I became a Stephen King fan after being exposed to his work by Al’s dad and step-mom, David and Ginger. They live in Bangor, Maine, the same little city where King lives in his grand — and perhaps slightly spooky looking — red house with white trim and spidery front gate.
Whenever Al and I are in Maine visiting family, I insist that we take a run or a walk past King’s house, first, because it’s awesome, and second, because I live in the hopes of catching a glimpse of the man himself.
David and Ginger also happen to be big Stephen King fans and have read most of his books (and there are a lot of them). I hadn’t read any of his books when I first started coming to Bangor, but I had seen a bunch of the movie adaptations: Carrie, The Shining, It, Misery, Dolores Claiborne. I remember for my birthday one year (I think it was my thirteenth) I had a sleepover with a bunch of girls during which we ate pizza, drank pop, and watched Carrie. My birthday is four days before Halloween and thus, I had some sort of “spooky” party nearly every year, so it seemed appropriate. Carrie, by the way, is an excellent — and SUPER scary — movie. That last scene? Holy mackerel. Gets me every time. *Shudders.* (By the way, they’re remaking Carrie and, to my surprise, it doesn’t look half bad).
Anyway, it wasn’t until Ginger gave me King’s 2000 book On Writing: A Memoir of the Craft that I began to really appreciate Stephen King. I read the book in early 2012, just as I was starting to eke out the rough ideas that would eventually become my first manuscript, and it was incredibly inspiring. On Writing is part memoir, part practical writing guide, and it includes a post-script discussing Stephen King’s horrific accident in 1999, when he was hit by a van while walking along a rural road in western Maine. Shortly after reading the book, in February 2012, I wrote this short review on Goodreads:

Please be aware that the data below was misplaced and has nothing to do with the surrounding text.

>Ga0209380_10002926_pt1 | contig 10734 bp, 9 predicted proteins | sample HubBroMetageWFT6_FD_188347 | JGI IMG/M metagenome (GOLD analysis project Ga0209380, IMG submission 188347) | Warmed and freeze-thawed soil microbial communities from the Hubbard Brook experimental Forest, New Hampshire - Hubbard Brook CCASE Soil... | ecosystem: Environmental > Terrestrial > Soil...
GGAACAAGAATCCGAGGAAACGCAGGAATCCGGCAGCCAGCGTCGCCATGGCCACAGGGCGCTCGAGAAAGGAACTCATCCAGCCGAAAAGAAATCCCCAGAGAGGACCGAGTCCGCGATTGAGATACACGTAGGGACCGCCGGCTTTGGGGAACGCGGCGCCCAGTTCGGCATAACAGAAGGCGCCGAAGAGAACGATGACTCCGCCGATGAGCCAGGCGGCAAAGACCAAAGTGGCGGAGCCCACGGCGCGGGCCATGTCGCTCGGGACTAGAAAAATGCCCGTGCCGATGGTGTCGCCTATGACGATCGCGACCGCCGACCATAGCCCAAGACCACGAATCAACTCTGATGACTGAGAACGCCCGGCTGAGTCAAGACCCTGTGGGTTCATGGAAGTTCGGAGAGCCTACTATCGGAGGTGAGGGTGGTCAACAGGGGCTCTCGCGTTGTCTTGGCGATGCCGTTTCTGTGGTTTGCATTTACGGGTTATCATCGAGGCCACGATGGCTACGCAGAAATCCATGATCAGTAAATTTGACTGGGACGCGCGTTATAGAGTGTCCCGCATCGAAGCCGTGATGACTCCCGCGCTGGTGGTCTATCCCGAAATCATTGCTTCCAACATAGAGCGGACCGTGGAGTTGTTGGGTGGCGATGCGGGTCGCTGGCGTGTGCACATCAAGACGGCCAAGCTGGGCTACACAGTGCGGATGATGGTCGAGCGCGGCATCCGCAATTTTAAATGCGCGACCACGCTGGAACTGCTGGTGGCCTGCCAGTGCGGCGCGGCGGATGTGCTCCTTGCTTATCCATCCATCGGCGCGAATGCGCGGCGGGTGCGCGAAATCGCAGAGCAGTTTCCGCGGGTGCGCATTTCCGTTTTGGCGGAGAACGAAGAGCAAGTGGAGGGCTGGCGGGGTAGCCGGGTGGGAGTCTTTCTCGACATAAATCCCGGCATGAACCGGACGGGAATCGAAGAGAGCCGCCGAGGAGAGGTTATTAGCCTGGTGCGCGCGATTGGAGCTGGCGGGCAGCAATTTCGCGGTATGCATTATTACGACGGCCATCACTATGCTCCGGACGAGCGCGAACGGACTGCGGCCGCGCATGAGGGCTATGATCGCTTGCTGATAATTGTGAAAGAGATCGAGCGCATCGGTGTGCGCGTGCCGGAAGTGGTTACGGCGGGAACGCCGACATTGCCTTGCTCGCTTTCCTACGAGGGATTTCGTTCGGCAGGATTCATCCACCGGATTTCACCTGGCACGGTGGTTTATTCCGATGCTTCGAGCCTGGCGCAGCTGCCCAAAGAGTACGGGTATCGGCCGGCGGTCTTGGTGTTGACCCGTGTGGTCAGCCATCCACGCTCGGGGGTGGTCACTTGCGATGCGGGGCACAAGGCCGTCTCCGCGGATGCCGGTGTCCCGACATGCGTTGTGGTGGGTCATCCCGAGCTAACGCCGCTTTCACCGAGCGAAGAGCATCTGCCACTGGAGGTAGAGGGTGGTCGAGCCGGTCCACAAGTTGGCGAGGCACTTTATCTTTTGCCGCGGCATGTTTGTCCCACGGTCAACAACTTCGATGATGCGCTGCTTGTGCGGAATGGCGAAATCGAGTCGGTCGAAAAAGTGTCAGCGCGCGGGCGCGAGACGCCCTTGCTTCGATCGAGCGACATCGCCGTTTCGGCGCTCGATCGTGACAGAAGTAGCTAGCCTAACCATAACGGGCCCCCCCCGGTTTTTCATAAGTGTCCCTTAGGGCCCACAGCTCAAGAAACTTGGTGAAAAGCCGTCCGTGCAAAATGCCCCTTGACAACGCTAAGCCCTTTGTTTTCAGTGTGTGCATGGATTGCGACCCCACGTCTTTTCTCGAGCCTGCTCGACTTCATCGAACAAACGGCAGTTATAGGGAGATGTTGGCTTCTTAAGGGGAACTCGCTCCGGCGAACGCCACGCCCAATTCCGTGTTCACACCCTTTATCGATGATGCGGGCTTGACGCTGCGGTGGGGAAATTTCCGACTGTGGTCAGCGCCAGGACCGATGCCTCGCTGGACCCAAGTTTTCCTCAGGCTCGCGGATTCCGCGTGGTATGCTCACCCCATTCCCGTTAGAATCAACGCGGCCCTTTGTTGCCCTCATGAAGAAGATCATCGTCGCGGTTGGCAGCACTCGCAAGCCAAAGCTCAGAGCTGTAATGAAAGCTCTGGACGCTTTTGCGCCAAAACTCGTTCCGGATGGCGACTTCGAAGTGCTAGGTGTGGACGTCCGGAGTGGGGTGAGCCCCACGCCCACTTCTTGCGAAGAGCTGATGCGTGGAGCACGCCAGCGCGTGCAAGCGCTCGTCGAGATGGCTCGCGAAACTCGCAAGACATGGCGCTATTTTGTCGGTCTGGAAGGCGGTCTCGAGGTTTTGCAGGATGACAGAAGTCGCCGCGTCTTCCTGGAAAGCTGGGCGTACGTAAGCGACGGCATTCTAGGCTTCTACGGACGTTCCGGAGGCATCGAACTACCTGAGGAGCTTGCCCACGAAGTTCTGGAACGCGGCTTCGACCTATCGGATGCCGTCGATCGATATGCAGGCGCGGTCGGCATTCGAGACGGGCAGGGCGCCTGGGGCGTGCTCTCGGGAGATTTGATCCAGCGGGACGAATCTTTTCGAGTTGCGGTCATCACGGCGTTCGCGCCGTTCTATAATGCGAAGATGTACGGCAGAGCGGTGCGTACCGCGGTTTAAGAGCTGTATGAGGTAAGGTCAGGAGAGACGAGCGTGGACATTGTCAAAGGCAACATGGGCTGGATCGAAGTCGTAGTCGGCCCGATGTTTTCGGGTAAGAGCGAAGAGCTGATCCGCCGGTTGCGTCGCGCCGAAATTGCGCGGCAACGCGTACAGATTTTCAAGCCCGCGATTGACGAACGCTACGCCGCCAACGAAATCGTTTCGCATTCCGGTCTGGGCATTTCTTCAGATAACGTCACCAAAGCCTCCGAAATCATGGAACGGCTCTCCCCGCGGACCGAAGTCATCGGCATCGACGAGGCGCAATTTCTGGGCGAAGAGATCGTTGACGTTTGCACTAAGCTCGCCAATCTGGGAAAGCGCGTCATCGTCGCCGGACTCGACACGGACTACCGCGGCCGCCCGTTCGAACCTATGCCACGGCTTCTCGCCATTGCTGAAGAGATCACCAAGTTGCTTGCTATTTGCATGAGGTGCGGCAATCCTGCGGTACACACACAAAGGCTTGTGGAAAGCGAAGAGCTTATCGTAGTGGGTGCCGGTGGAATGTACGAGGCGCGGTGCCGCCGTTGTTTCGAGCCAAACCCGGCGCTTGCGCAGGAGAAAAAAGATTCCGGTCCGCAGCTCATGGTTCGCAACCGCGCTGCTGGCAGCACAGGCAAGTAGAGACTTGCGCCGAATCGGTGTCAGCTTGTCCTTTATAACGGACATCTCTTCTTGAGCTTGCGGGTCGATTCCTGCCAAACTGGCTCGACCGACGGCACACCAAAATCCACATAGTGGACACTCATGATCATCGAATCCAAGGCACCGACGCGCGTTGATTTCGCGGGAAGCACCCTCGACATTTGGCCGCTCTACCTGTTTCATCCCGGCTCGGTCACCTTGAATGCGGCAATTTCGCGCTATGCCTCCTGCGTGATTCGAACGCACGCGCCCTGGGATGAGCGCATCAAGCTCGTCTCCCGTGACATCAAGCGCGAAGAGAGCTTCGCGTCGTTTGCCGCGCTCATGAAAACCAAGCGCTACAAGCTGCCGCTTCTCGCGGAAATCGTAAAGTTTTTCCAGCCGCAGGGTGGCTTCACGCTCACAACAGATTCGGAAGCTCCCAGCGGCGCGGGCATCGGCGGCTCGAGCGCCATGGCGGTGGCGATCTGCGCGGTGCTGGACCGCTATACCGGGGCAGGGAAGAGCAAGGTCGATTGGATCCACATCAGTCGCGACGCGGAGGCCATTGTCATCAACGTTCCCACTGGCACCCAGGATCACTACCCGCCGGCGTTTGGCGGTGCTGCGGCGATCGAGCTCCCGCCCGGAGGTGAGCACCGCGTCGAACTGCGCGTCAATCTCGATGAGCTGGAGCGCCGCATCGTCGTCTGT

As someone who is about to embark on the slightly terrifying (but very exciting) journey to become a professional writer, I find King’s story immensely inspiring. His message is that to succeed in writing on a professional level, one must be persistent, dogged, and, to some extent, rigid. He insists on writing a minimum amount each day, for example, which is probably difficult on some days but has obviously worked to his advantage, considering how prolific he has been and continues to be. The book was also engaging because of King’s personal history: he writes about his struggles with alcoholism and his recovery from a near fatal car accident, but he also writes movingly about his relationship with his wife (who convinced him to get his draft of Carrie out of the trash can and give it another go) and reflects personally on some of his books. His writing advice tends toward the basic, in terms of grammar, structure, syntax, but the process-based advice is valuable. I especially like his perspective that stories exist in the universe and are waiting to be unearthed, and it is through the process of writing that we uncover them. Highly recommended for would-be writers and fans of King’s books.